Shira Iskov, survivor of murder attempt by husband, receives divorce

Shira Iskov's story shocked the Israeli public when she bravely decided to speak out about what she went through.

Activists protest against recent cases of violence against women at Habima square in Tel Aviv on October 21, 2020.  (photo credit: MIRIAM ALSTER/FLASH90)
Activists protest against recent cases of violence against women at Habima square in Tel Aviv on October 21, 2020.
(photo credit: MIRIAM ALSTER/FLASH90)
Shira Iskov, who survived a murder attempt by her husband, Aviad Moshe, in front of their child on Rosh Hashanah, has received her get (Jewish divorce document) on Tuesday, Chochmat Nashim reported on Twitter.

Shira's story shocked the Israeli public when she bravely decided to speak out and tell about what she went through. 
Shira and Aviad’s story began as a normal relationship.
Platonic friends for over a year, their romantic relationship developed, despite a 13-year age difference, and progressed fairly quickly. They married and while there was conflict like many couples experience, there was never any violence until well into their marriage when Aviad got angry that Shira wouldn’t show him a text message.
He hit her, and she separated from him for some time, returning to her parents in Carmiel. In the following month, Avid convinced her to come back, to give their marriage a second chance, so Shira moved back with him in Tel Aviv to a "normal life", and there were no further incidents, until Rosh Hashanah 2020.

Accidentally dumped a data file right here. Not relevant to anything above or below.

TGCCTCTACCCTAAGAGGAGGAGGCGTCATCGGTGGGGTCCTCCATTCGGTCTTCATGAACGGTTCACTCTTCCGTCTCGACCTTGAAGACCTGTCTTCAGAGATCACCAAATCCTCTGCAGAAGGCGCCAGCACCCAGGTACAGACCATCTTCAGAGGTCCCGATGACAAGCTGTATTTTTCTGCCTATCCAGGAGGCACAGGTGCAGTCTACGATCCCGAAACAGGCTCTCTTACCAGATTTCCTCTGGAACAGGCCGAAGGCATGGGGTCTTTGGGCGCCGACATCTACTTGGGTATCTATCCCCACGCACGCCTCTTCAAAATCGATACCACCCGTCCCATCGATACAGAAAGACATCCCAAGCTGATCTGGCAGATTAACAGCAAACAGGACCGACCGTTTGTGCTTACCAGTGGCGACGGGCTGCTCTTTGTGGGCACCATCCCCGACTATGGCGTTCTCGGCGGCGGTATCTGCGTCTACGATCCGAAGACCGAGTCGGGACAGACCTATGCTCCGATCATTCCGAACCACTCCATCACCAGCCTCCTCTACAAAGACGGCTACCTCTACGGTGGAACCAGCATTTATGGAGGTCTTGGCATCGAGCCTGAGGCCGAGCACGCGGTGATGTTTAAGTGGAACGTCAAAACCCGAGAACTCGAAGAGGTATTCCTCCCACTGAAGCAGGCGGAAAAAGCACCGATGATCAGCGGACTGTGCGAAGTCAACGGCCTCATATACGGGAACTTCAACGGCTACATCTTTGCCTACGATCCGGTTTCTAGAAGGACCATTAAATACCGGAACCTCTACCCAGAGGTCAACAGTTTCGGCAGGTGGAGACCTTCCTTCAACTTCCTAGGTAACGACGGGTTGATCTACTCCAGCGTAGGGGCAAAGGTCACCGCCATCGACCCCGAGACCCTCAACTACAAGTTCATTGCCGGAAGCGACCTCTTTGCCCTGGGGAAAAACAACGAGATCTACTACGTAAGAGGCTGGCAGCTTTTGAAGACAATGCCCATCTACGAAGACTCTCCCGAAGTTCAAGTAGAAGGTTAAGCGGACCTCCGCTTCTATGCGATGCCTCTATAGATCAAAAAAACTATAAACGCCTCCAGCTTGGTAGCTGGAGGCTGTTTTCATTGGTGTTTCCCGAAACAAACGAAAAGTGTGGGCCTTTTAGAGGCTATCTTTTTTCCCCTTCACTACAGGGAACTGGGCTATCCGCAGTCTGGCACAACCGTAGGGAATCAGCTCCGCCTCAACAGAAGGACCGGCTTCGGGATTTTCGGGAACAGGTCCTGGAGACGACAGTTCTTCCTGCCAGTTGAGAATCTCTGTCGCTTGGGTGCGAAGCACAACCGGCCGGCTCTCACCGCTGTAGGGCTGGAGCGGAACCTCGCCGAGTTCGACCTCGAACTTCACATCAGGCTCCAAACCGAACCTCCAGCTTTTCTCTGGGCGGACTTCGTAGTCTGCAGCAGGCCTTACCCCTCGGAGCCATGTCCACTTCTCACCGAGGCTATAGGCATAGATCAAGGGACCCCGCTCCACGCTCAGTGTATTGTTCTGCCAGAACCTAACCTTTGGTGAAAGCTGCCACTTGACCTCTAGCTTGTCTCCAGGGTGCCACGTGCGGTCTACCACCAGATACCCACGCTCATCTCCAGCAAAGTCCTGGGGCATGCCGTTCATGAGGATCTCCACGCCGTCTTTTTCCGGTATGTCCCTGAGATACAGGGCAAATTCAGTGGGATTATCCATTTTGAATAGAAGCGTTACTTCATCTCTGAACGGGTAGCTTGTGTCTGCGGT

In September, Shira had agreed to move to Mitzpe Ramon for Aviad's work, despite having no support system in the area. While there was no violence, Aviad had been cruel and verbally abusive to Shira. In the evening of Rosh Hashanah, Shira decided to leave Aviad once and for all, and told him she wanted a divorce.
As a response, he beat her with a rolling pin, strangled her and stabbed her 20 times with a kitchen knife, all in front of their screaming infant son.
Her life was spared only because her neighbor, Adi, intervened and heroically broke into the apartment to save her life.
 
Unfortunately, Shira's story of domestic violence is not unique. And many similar stories end tragically. 
Just last week, another victim was added to the list of the women allegedly murdered by their husband, Diana Raz, whose husband, Amir Raz, is a police officer.

On Tuesday night, a rally in Raz's memory was held at Rabin Square in Tel Aviv. The gathering was also held as a protest against domestic violence and violence directed toward women.

Raz was a couples’ mentor and led married pairings through the challenges of overcoming marital complications. She would lead training groups through a program to improve and evolve their personal relationships.

During an argument that broke out between the couple, the alleged murderer told police, he did not know what had come over him, but he had pulled his gun out and fired two shots, one of which hit Raz in the head.
In September, on the same day, two women were allegedly murdered by their spouses.  
Najah Mansoor, 35, was found dead in her Kiryat Haim apartment with signs of violence on her body, and her husband was found shortly afterward running through the streets with a knife.
A few hours later in Beersheba, police found the body of 67-year-old Irina Graribnov in her apartment, after her husband allegedly beat her to death with a hammer.
Emily Schrader, Tamar Beeri, Celia Jean and Tzvi Joffre contributed to this report.